Posted by anoddphrase in Love, Men (Martians), Relationships, Women (Venutians).
Tags: , ,

Y’know that episode in Seinfeld about the ‘jimmy legs’ or the leg twitching at night?  Okay, if you don’t, it goes something like: Kramer (one of the funny, awkward characters) enjoys sleeping with this woman, Emily, but he doesn’t actually enjoy SLEEPING with her.  The show shows him unable to sleep all night in the same bed as her because her leg twitches.  Kramer goes to his friend Elaine talking about his problem.  The sex is GREAT, but the sleeping, not so much.  Elaine tells him to talk to Emily about it.  He does and a reluctant Emily agrees to try sleeping in their separate apartment beds.  Kramer does the next night (awkwardly jumping out of bed immediately after sex), comfortably settling into his own bed, only to think neurotically that a neighbor jiggling his doorknob at night is the infamous cat burglar–and he is unable to sleep again.  The next night, he asks Emily if they can go back on their agreement, because of the cat burglar–Emily refuses.  She’s had much better sleep without him, too.  She says he screams a little in his sleep.

Hilarious, right?  No wonder Seinfeld went on for so long.  But I tell this story to my boyfriend one night when we’re grabbing dessert in a little pastry place down the street and he thinks it’s amazing (never having watched Seinfeld before).  I can see the realization dawning on his face: that this is something that probably sums up our two-year relationship for him.

According to him, I don’t just twitch in my sleep–I run a marathon in my sleep.  Kicking, rolling, pouncing, punching.  Supposedly, I’ve woken him up, not once, but several times by rolling and hitting him square in the face with a whack of my elbow.  You think, it’s funny, right?  Because I have almost no memory of this, passing out again supposedly immediately after apologizing.  But, I think, after several months of this, it becomes drastically less funny.  At least for my poor boyfriend who sleeps next to me every night in a queen-sized bed at 6’2″, 190 lbs.  For a girl who’s only 5’2″ and 115 lbs, it’s pretty hilarious to say that I can defend my side of the bed in sleep quite sufficiently, but the queen-sized bed barely fits the boyfriend when he’s alone.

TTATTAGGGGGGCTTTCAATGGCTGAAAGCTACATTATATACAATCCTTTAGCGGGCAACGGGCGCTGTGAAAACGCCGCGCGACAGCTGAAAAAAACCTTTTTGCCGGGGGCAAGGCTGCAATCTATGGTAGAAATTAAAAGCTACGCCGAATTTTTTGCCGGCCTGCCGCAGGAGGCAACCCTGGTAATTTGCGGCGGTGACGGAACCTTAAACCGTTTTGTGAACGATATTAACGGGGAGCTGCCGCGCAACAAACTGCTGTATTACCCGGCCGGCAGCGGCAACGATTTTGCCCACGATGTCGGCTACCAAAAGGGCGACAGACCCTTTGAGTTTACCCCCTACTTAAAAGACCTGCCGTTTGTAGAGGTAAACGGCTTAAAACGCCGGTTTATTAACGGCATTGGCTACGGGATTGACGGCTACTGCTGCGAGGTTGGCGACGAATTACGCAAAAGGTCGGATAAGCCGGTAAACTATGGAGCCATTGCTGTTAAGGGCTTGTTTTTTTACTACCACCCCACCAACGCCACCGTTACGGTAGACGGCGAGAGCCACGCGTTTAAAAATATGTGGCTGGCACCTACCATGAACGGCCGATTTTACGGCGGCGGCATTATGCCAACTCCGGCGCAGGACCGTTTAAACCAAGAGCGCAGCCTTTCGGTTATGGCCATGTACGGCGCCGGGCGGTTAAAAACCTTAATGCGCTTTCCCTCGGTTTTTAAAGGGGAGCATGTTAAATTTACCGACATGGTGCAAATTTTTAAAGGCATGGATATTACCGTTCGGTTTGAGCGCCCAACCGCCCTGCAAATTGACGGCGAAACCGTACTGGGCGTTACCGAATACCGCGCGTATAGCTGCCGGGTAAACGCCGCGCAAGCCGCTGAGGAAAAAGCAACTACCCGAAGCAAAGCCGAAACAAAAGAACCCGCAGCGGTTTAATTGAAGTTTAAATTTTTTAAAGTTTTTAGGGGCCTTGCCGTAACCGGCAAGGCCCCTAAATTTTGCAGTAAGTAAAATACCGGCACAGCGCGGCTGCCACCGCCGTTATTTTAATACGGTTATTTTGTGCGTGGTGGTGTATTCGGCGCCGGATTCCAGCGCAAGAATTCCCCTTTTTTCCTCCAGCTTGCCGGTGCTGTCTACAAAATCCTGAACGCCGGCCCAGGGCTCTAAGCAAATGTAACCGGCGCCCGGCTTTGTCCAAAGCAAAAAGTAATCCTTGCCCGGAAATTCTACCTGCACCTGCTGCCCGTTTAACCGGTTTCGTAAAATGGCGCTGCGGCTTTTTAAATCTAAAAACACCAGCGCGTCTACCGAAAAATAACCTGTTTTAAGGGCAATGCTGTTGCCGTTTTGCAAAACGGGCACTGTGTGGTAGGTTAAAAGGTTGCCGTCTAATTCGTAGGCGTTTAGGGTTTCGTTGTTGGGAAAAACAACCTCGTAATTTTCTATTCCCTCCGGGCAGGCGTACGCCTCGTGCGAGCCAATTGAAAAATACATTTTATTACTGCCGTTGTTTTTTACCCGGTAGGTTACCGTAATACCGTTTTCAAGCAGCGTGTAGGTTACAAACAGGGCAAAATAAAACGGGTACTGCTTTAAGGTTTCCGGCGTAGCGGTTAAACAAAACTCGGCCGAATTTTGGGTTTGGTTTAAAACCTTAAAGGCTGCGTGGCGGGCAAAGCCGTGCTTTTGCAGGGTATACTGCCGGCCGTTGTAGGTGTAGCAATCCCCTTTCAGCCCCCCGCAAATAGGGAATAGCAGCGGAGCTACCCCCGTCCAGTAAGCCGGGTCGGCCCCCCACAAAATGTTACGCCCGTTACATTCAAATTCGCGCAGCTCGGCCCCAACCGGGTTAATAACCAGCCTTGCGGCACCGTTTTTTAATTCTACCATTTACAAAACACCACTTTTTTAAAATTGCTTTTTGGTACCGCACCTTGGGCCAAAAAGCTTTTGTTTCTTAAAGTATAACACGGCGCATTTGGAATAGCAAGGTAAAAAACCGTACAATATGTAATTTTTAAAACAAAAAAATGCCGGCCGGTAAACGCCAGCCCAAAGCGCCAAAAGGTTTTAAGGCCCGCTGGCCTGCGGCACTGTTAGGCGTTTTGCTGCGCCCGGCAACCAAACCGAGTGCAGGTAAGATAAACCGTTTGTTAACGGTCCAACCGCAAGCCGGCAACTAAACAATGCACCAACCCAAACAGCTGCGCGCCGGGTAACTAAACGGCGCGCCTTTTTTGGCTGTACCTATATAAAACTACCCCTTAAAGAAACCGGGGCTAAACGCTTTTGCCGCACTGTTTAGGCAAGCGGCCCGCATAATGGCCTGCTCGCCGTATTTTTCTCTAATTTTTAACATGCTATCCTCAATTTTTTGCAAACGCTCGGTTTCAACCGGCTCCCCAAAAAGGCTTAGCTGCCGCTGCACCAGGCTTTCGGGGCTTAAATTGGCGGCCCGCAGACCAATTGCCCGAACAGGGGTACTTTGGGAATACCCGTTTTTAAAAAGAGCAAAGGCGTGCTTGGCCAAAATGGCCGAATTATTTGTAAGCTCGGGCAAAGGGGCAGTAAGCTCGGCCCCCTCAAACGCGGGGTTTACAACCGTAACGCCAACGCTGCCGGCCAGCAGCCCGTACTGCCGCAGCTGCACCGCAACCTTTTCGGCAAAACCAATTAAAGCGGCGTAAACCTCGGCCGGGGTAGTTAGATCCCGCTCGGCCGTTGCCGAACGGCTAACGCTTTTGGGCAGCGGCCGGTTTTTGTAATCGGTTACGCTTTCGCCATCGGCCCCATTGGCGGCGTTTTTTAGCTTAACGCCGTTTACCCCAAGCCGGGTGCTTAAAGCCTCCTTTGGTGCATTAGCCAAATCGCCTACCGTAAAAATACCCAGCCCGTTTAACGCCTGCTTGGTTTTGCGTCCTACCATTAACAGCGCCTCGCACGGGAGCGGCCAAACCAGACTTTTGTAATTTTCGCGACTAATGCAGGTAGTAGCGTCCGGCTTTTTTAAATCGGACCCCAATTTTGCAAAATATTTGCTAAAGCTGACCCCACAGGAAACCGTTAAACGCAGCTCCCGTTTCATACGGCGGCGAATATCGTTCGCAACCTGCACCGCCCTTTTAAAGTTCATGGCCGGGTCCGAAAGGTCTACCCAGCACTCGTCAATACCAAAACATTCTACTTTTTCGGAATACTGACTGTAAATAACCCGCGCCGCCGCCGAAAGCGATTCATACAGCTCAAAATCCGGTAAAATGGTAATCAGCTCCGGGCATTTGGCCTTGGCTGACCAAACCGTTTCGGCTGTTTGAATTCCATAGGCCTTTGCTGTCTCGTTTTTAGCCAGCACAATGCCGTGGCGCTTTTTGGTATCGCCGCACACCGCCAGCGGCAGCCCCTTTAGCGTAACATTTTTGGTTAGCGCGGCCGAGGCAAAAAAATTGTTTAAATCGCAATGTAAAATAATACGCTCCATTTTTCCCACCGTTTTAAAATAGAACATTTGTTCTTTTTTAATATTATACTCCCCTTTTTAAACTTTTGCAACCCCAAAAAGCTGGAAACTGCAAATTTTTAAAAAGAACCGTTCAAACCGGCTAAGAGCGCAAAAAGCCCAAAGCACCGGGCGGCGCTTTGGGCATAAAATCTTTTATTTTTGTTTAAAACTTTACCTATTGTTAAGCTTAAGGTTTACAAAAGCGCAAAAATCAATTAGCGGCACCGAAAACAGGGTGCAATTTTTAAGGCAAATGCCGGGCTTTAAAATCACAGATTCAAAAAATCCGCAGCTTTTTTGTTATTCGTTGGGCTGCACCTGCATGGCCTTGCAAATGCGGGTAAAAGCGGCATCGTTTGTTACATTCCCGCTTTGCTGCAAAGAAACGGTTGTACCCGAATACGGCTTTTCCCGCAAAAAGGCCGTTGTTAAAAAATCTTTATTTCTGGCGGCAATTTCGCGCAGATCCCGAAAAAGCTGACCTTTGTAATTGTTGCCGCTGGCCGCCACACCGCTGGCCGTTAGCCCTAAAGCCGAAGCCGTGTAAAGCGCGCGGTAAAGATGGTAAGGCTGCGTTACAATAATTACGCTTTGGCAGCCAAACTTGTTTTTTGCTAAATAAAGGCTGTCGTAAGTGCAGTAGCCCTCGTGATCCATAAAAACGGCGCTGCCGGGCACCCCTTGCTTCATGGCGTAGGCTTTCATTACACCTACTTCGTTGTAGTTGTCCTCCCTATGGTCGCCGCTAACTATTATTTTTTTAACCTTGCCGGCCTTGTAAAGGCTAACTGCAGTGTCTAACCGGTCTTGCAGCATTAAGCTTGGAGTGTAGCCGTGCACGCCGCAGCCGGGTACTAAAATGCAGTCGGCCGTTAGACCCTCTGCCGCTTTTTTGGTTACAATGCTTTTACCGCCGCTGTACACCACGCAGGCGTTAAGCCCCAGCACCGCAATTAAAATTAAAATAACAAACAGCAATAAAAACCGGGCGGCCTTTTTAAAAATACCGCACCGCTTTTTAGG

And so.  The epiphany that has hit almost every male in America hit him then.  The comedy, Seinfeld, sums up almost every heterosexual man’s view on relationships.

I know the heterosexual women that are reading this entry are thinking: seriously?  That’s what sums up relationships to guys?  Yes, the show about nothing.  That, I think, is what sums up hetero-mens’ view on relationships.  Here’s the equation:

Sex + the quirks that come with relationships = Seinfeld = hetero men.

Now, women, we’re thinking, Jesus Christ, really?  Our lives are so much more complicated than that.  Because, our equation looks more like: